Monday, March 24, 2014

The first day we were in Bujumbura, we were walking down the street with the Elders when  a woman stopped us and wanted the missionaries to meet with her to teach her the gospel!  She had heard a bit about the church in Uganda and wanted to hear more.  I think it's so exciting that people worldwide are searching for the truth and are coming looking for that truth in the gospel of Jesus Christ.
On Saturday, we headed to a little town called Uvira which is just across the border inside the Congo.  We had to cross the border between Burundi and Congo, and a border guard gave us a hard time and would not let us pass, telling us there was a problem with our car papers.  There wasn't any problem with the papers---the guard just wanted us to pay him money to cross.  The missionaries and he had some rather heated discussions, and then he let us go across.  While waiting there, we saw a couple of UN trucks pass by and a vehicle from Oxfam. We went to Uvira to attend a meeting celebrating the birth of the Relief Society.  How different than at home!  The celebration consisted of a good video about temples which had to be translated into French and Swahili as it was played.  The questions were good and showed the women were thinking about what was being shown.  After the video, refreshments were served.  Everyone was given a plastic bag that had pieces of potato , a couple of pieces of sweet fry bread, and several peanuts in the bottom of the bag.  For a beverage, we chose a bottle of soda pop.  I had orange Fanta.  Before and after the food was served, a woman came around with a plastic bucket and a bottle of dish detergent.  We washed our hands over the bucket and then she poured clean water over our hands.  The singing again was strong and beautiful.  A simple, gospel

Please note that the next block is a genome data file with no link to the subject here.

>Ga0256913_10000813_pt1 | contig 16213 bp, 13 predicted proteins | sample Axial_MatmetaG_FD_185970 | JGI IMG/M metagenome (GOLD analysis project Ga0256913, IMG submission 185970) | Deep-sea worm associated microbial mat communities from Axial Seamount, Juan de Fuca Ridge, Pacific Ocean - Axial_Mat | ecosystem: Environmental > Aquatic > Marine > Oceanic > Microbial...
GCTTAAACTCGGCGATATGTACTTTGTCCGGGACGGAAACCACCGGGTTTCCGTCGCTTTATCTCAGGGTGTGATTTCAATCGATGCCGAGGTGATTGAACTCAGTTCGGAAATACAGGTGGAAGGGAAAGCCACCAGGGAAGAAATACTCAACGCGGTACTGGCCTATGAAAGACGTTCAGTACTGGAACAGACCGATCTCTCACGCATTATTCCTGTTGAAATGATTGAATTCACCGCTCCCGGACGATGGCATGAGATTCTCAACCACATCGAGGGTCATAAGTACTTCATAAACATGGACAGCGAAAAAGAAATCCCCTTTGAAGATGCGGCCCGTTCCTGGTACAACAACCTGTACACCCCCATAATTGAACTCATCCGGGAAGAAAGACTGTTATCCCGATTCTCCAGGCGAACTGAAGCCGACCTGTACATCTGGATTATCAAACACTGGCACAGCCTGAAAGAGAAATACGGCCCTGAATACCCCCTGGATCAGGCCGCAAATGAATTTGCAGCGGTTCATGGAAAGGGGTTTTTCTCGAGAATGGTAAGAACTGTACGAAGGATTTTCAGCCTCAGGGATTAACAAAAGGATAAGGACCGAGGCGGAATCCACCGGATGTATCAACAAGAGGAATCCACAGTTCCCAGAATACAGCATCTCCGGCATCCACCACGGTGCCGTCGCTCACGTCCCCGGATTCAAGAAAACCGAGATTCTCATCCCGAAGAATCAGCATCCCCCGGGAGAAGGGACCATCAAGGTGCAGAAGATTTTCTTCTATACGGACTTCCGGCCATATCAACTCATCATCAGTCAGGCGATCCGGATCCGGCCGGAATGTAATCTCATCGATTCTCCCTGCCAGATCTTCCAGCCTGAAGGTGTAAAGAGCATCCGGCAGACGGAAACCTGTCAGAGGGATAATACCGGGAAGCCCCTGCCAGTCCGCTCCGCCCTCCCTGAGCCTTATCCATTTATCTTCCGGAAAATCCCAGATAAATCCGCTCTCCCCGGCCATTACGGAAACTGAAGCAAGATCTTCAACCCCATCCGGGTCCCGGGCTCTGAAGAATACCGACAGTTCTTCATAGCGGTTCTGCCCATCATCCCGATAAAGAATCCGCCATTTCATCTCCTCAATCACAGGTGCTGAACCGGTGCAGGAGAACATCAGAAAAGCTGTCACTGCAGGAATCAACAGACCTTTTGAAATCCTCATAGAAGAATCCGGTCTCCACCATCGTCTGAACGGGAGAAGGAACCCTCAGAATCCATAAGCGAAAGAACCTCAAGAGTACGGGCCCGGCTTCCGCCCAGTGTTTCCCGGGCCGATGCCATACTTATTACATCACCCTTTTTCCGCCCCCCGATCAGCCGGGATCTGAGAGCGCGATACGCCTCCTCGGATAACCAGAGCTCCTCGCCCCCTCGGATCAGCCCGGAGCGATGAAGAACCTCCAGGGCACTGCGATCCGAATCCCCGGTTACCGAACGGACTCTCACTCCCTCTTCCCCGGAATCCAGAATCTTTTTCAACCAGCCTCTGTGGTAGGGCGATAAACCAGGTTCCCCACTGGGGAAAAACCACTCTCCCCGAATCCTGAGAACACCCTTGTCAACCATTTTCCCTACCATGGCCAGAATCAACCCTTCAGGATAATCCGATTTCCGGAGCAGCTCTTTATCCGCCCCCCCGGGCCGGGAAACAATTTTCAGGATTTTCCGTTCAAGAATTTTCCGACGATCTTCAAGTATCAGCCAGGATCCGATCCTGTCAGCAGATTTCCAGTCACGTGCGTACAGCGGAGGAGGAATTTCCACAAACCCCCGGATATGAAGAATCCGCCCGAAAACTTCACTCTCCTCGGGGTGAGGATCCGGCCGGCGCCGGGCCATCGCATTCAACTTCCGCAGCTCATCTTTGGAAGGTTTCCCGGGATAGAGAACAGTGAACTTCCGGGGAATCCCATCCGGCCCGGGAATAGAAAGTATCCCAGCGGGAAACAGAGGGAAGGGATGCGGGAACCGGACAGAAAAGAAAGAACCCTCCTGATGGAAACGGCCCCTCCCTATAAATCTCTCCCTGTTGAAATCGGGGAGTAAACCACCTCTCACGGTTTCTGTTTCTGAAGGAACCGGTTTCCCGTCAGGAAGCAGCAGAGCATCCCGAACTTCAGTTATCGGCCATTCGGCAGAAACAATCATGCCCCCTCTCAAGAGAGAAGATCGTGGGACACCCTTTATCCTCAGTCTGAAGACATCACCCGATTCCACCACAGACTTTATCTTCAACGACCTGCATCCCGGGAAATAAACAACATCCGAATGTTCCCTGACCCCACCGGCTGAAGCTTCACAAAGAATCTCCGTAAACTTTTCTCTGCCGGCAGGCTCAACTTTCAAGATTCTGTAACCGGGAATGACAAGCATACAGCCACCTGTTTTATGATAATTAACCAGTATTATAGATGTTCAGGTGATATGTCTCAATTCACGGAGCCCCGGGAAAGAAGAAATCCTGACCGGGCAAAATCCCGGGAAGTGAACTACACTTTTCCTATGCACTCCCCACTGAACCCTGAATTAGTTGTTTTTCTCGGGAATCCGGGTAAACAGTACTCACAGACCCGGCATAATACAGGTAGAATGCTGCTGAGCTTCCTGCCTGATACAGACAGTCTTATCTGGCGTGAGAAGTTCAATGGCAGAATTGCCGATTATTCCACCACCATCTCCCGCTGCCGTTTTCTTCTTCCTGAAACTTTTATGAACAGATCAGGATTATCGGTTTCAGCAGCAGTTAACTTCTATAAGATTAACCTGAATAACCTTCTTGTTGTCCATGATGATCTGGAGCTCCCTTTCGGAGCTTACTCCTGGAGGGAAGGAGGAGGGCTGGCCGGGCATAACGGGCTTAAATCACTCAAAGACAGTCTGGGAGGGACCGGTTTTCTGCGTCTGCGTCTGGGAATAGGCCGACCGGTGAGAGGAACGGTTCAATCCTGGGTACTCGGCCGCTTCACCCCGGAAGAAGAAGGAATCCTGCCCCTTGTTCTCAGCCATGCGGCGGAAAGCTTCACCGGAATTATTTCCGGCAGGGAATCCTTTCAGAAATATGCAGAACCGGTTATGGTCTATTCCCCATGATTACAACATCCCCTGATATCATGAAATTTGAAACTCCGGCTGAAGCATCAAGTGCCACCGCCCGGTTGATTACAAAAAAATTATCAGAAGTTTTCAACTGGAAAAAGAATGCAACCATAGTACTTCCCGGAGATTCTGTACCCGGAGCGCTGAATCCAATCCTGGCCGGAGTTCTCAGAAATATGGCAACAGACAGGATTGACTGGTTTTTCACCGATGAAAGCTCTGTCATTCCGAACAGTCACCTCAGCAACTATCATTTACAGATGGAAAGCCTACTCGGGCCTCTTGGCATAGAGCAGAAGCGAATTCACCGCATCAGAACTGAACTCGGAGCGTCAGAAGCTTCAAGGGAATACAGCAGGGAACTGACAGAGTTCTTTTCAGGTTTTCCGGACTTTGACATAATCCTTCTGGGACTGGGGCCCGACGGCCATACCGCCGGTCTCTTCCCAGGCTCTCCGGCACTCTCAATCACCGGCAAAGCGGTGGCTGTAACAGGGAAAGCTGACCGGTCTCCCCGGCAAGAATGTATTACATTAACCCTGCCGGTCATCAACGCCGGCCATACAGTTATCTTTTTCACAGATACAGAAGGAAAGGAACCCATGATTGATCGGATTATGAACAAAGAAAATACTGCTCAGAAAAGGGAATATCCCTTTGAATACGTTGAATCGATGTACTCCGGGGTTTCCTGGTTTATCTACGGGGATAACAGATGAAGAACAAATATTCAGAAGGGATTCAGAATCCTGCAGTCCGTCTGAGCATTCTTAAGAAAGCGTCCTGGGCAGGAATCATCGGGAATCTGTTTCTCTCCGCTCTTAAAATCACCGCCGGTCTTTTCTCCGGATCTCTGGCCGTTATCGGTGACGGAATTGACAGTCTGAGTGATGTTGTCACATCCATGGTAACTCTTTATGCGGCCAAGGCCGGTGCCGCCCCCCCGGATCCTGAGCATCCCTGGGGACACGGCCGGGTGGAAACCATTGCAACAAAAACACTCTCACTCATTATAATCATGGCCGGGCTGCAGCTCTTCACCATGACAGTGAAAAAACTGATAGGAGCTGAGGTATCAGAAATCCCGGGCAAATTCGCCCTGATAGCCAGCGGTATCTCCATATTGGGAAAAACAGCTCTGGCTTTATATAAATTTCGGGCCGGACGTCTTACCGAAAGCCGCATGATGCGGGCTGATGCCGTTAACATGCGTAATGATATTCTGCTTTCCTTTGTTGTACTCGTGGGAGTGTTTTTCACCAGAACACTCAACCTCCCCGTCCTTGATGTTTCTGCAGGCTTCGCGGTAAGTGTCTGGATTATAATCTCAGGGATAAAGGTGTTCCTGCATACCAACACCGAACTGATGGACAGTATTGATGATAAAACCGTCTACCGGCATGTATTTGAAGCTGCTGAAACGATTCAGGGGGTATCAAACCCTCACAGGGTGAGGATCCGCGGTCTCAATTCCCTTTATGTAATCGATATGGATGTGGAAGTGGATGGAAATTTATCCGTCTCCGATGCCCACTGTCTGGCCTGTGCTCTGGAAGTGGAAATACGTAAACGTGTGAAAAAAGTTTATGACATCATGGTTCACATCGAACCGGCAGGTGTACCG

based meeting.  It was great!  Meetings are always presented in French and then in Swahili.

On Sunday at church, we met many smiling friendly people.  At least 2 of them told us stories about the war in Burundi between the Tutsis and the Hutus.  One old man told us about his 12 year old son who was burned alive in his school.  His wife never recovered from all that happened during the war and died about 3 yrs after her son.  A young man was orphaned during the war.  He was in his mother's arms when she and his father were killed.  He was lying in the road beside his mother when a woman came by and took him home with her.  She raised him until he was 12, at which point she died and he was orphaned again.  This time he went to an orphanage where he spent the rest of his childhood.  While there he met a member of the church and became converted and baptized.  Now he is leaving on a mission in 2 weeks.


  1. So fun to hear about all your activities. Love the blog.

  2. Much more interesting that being in the States. Wow!!!

  3. Amazing, thank you for serving.